Suppose we are very successful in creating a buzz around the potentials of data-driven and the opportunities technologies can bring. This is generating a mounting need for accessing data and accessing tools for experimentation. This on the other side puts a heavy pressure on the team providing the data architecture and tools for data analysis. To be profound: when we start to encourage people to make more data-driven decisions, and they find that they don't have access to data, data is not collected, or the data quality is bad they lose their enthusiasm very fast. Thus, this is the stage where the company's wide data capital management becomes a strategic and critical issue.

Data capital management on this level needs to manage the width of data (what do we collect?) the quality of the data (can we use what we collect?) and the interoperability of data (can we connect different data sources, so we analyse them together?). This is the first big step, where the company realizes that data is a strategic asset for them, not just a byproduct of managing the processes that generate money. This is where data engineering becomes a multi-stakeholder task and data architecture usually shifts from data warehouses to data lakes because we realize that the data we collected for a special purpose originally can be used for several other use-cases that we could not have designed the data warehouse structure when we implemented it. But more on this in the "Data" dimension.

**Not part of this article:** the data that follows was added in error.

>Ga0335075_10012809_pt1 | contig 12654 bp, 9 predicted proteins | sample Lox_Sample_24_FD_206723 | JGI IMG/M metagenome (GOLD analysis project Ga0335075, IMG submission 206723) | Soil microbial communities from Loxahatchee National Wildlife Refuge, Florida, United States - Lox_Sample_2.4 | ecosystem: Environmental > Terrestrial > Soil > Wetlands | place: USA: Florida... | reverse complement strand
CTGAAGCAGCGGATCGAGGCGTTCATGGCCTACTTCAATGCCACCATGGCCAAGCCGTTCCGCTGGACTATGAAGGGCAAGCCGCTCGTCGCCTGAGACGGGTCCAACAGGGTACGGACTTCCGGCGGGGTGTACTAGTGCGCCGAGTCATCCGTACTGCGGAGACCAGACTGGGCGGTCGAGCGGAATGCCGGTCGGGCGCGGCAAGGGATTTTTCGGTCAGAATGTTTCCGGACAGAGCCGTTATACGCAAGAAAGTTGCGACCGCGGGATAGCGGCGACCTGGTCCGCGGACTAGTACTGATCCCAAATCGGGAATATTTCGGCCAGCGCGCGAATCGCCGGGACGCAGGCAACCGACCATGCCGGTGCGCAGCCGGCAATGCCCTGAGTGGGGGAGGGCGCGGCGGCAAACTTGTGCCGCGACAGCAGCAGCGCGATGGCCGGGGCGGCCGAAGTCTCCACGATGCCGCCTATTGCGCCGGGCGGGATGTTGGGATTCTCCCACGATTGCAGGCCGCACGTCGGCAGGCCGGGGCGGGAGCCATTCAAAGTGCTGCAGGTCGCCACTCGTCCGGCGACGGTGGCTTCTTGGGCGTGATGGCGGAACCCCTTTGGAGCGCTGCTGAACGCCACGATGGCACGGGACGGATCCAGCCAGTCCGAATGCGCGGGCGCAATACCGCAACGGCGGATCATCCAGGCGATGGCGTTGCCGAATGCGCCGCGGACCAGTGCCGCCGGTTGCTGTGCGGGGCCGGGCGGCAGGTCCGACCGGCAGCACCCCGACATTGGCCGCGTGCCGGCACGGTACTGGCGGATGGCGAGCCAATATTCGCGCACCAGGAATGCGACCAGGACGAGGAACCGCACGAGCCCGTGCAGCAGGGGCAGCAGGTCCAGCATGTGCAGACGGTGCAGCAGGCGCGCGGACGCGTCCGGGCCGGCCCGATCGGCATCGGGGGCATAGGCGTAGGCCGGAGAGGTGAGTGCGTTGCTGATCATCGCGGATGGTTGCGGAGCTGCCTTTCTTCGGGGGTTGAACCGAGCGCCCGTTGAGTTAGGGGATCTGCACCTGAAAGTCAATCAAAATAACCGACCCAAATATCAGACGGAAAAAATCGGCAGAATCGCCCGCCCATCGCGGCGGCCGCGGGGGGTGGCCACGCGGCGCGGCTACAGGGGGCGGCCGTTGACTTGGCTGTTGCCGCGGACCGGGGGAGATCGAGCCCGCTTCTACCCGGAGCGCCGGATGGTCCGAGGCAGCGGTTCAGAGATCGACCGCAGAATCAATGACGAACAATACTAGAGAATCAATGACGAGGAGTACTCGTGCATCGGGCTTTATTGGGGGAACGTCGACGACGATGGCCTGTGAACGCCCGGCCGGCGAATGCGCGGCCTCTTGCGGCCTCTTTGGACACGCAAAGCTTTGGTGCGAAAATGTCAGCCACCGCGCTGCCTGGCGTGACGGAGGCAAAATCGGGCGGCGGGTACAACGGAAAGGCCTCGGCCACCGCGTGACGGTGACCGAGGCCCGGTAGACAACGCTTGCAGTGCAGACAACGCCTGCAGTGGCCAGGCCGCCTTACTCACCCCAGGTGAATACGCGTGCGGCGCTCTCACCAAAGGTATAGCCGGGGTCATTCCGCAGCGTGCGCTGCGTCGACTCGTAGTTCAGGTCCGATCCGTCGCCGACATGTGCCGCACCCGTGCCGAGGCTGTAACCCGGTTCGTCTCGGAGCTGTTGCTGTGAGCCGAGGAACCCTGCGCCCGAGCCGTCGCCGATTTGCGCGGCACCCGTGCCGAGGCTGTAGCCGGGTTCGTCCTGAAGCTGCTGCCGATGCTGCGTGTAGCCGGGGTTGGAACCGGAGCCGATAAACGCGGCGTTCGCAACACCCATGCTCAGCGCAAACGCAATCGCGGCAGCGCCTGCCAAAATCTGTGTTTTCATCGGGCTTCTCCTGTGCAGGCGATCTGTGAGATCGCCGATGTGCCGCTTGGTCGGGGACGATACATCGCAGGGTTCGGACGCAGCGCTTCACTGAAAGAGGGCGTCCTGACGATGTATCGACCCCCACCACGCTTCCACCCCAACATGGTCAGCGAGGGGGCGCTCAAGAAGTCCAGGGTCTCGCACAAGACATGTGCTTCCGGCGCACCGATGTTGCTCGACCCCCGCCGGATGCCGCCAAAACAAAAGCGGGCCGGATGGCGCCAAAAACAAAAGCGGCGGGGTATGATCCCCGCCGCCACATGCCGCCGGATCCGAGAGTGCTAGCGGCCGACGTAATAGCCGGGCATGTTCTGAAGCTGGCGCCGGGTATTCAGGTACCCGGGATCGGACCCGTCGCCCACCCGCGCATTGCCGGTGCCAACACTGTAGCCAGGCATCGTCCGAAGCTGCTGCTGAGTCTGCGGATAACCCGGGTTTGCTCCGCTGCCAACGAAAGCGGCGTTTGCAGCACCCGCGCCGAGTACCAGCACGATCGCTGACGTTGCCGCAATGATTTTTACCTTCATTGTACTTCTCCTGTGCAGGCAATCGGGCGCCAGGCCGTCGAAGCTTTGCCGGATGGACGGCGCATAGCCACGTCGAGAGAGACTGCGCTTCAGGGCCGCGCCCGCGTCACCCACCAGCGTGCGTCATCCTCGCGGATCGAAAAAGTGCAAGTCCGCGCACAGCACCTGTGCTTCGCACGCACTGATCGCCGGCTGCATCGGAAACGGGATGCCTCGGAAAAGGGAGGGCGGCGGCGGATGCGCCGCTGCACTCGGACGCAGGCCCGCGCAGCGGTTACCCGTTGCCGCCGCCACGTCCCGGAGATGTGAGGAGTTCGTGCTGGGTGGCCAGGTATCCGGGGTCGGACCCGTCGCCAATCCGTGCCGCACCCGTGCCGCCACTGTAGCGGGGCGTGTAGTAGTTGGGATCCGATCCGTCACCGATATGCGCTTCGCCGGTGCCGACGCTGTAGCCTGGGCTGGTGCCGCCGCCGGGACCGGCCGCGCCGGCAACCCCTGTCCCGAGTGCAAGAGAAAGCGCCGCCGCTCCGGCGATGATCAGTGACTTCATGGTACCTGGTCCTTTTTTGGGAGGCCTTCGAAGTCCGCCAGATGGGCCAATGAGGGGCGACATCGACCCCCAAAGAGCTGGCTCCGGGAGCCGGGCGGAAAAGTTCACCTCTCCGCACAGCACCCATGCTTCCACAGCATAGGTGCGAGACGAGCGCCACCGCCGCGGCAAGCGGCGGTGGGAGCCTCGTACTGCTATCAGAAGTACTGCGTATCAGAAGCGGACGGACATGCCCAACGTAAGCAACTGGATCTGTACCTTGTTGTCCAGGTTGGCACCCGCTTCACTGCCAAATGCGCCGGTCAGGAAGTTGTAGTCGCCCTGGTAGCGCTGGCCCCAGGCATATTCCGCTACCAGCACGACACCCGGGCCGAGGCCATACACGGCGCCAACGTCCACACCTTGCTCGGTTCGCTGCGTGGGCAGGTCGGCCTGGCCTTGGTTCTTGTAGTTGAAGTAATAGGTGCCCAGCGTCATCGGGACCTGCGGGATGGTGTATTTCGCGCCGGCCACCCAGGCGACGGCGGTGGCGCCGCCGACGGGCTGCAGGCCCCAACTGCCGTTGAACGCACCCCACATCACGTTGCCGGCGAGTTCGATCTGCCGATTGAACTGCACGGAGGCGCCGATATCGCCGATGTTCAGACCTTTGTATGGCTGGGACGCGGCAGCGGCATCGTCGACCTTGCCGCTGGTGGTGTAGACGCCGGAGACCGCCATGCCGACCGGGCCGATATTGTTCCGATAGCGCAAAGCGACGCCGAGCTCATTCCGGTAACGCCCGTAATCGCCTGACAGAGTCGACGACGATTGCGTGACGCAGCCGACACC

Transitioning from implementing AI to Data-driven

When AI shows itself successful in a big project we might say: let's do this on an organizational level, let's provide everyone the capability to use AI enabled tools on the data that matters to them and provide insights to make their jobs better. But as we've seen there is a double challenge we have to manage in the transition: a technical and a cultural one and both of them can sabotage the efforts. If we start pushing people to use data and AI and we can't provide them with the tools, or even worse we provide them with tools that do not work we lose all trust. So, framing the development and transition efforts around the data and technology parts that actually work is a critical strategic choice. At the same time if we start big investments into data capital with data merger, data cleaning or data lake project and nobody uses the data that is managed we quickly find ourselves in an empty space where huge budgets are burned with no immediate effects. This is very easily labelled as L'art pour l'art and these are great candidates to be shut down as cost-cuts and they are harder and harder to defend.